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Breast cancer is the leading cause of death among solid tumours in women, and its incidence is increasing in the West. Adjuvant chemotherapy and hormonal treatment improve survival but have potentially serious side effects, and are costly. Because adjuvant treatment should be given to high risk patients only, and traditional prognostic factors (lymph node status, tumour size) are insufficiently accurate, better predictors of high risk and treatment response are needed. Invasive breast cancer metastasises haematogenously very early on, so many breast cancer prognosticators are directly or indirectly related to proliferation. Although studies evaluating the role of individual proliferation regulating genes have greatly increased our knowledge of this complex process, the functional end result—cells dividing—has remained the most important prognostic factor. This article reviews the prognostic value of different proliferation assays in invasive breast cancer, and concludes that increased proliferation correlates strongly with poor prognosis, irrespective of the methodology used. Mitosis counting provides the most reproducible and independent prognostic value, and Ki67/MIB1 labelling and cyclin A index are promising alternatives that need methodological fine tuning.
Breast cancer is the leading cause of death among solid tumours in women, and the incidence is still increasing in the Western world, especially among younger woman. In the Netherlands, there are over 10 000 new cases of breast cancer every year in a population of about 16 million people. At this moment, the disease will affect 12% of all women and about 30–40% of patients will die from metastatic disease despite radical surgery. Although there are several recognised risk factors, such as early menarche, late menopause, nulliparity, and positive family history, there are at present no realistic options for primary prevention in patients not known to have a germline mutation in one of the hereditary breast cancer related genes, such as BRCA1 and BRCA2,1 PTEN (Cowden’s disease),2 and p53 (Li Fraumeni syndrome).
Improvements in survival can therefore be expected from early detection and adjuvant treatment. Mammographic screening strategies result in the early diagnosis of breast cancer and a 25–30% decrease in breast cancer mortality in woman over the age of 50 years,3 but preferentially detect slowly growing and more well differentiated tumours that inherently have a better prognosis and miss fast growing aggressive tumours, which often present as interval cancers.4,5 Therefore, the overall effect is still a matter of debate.6
“Adjuvant treatment should only be given to high risk patients, which requires good prognostic factors to indicate high risk and additional factors to predict response to treatment”
Adjuvant chemotherapy and hormonal treatment have been shown to improve survival in patients with breast cancer but have potentially serious side effects, and are costly. Therefore, adjuvant treatment should only be given to high risk patients, which requires good prognostic factors to indicate high risk and additional factors to predict response to treatment (for example, steroid receptors7 and HER-2/neu8). Traditional prognostic factors such as lymph node status and tumour size are not accurate enough. Therefore, to improve the indication for adjuvant treatment, additional predictive and prognostic factors are required. A multitude of prognostic factors have been identified for breast cancer. Many of them are directly (for example, cell cycle regulators9) or indirectly (for example, growth factors10–12 or angiogenesis13) related to proliferation. This is no surprise, because invasive breast cancer can conceptually be regarded as a disease that metastasises haematogeneously in a very early phase. Hence, prognosis does not depend on the mere presence of distant metastases but on whether they grow or not.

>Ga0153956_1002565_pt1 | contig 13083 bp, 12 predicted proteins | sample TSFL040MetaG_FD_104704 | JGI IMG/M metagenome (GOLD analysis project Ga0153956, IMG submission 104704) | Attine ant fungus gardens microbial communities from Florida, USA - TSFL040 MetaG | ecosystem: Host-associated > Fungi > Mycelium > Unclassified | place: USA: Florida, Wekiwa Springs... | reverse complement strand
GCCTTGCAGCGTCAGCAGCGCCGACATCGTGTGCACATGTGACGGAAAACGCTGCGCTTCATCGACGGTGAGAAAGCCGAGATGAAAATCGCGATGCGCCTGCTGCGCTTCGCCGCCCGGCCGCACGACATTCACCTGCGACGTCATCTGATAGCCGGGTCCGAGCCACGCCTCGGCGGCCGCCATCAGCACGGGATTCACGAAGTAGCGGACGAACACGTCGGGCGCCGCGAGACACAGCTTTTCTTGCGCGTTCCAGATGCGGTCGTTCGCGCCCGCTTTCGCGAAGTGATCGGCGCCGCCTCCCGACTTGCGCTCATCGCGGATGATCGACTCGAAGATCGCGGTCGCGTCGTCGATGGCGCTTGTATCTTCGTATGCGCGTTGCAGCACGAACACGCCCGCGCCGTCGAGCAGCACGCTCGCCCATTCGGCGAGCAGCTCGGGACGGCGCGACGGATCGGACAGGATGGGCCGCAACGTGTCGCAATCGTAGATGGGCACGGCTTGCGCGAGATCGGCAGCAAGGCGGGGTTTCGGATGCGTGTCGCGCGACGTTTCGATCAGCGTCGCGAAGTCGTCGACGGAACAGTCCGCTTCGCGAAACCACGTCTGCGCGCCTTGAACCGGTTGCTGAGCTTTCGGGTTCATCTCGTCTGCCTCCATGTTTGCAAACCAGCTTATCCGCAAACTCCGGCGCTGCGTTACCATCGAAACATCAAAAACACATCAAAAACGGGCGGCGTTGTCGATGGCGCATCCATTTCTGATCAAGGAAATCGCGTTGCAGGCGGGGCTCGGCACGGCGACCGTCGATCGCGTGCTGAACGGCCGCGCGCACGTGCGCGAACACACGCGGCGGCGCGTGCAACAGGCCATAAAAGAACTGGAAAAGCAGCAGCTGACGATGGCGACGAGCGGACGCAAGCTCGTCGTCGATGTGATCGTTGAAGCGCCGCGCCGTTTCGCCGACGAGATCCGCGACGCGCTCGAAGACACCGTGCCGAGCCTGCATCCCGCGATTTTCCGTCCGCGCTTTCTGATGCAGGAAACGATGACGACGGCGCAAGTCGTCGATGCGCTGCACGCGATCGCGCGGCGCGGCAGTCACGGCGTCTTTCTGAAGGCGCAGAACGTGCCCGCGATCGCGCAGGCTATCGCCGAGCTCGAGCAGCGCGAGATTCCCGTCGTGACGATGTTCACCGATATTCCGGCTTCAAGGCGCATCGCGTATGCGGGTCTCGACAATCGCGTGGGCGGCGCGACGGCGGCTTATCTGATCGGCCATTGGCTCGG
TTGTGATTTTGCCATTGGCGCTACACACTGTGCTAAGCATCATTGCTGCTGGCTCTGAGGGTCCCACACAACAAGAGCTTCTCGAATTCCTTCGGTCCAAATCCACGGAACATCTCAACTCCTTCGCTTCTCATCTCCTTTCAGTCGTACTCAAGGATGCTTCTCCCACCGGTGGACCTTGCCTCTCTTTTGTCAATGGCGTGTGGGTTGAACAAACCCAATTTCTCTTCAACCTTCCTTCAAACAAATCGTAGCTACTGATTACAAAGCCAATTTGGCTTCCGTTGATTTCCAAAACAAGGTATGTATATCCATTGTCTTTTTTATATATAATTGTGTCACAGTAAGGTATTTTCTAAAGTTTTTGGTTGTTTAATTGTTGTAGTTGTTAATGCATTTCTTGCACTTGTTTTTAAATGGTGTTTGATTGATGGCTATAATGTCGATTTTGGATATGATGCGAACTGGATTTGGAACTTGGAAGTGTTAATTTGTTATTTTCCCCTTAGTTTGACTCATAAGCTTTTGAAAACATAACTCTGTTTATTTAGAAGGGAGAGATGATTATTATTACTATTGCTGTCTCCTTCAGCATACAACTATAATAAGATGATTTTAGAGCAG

Although many studies evaluating the role of individual genes regulating these processes have tremendously increased our knowledge of the complex process of proliferation, the functional end results of this process—a cell dividing—has remained the most important prognostic factor so far. Here we review the prognostic value of different proliferation assays in invasive breast cancer.
Different methods based on the concepts of the cell cycle have become available to assess the rate of proliferation, and have recently been reviewed extensively.14–19 Cellular proliferation takes place through a defined process in which several phases can be recognised. From the resting (G0) phase they join the active cycling population after appropriate stimuli and enter the first gap (G1) phase. Both phases have a highly variable duration. In G1, the cell prepares for the synthesis (S) phase, in which DNA synthesis and doubling of the genome take place. The S phase is followed by a period of apparent inactivity known as the second gap (G2) phase, in which the cell prepares for further separation of chromatids during the mitotic (M) phase. After the M phase, each daughter cell may enter G0 phase or move on to the G1 phase to repeat the cell cycle. The interphase, which comprises the G1, S, and G2 phases, forms the largest part of the cell cycle, but cells in these phases cannot be morphologically recognised. However, cells in the mitotic phase can easily be identified because of the typical appearance of the chromosome sets during the different subphases of the M phase. This has been the basis for light microscopical counting of mitotic figures, the oldest form of assessing proliferation.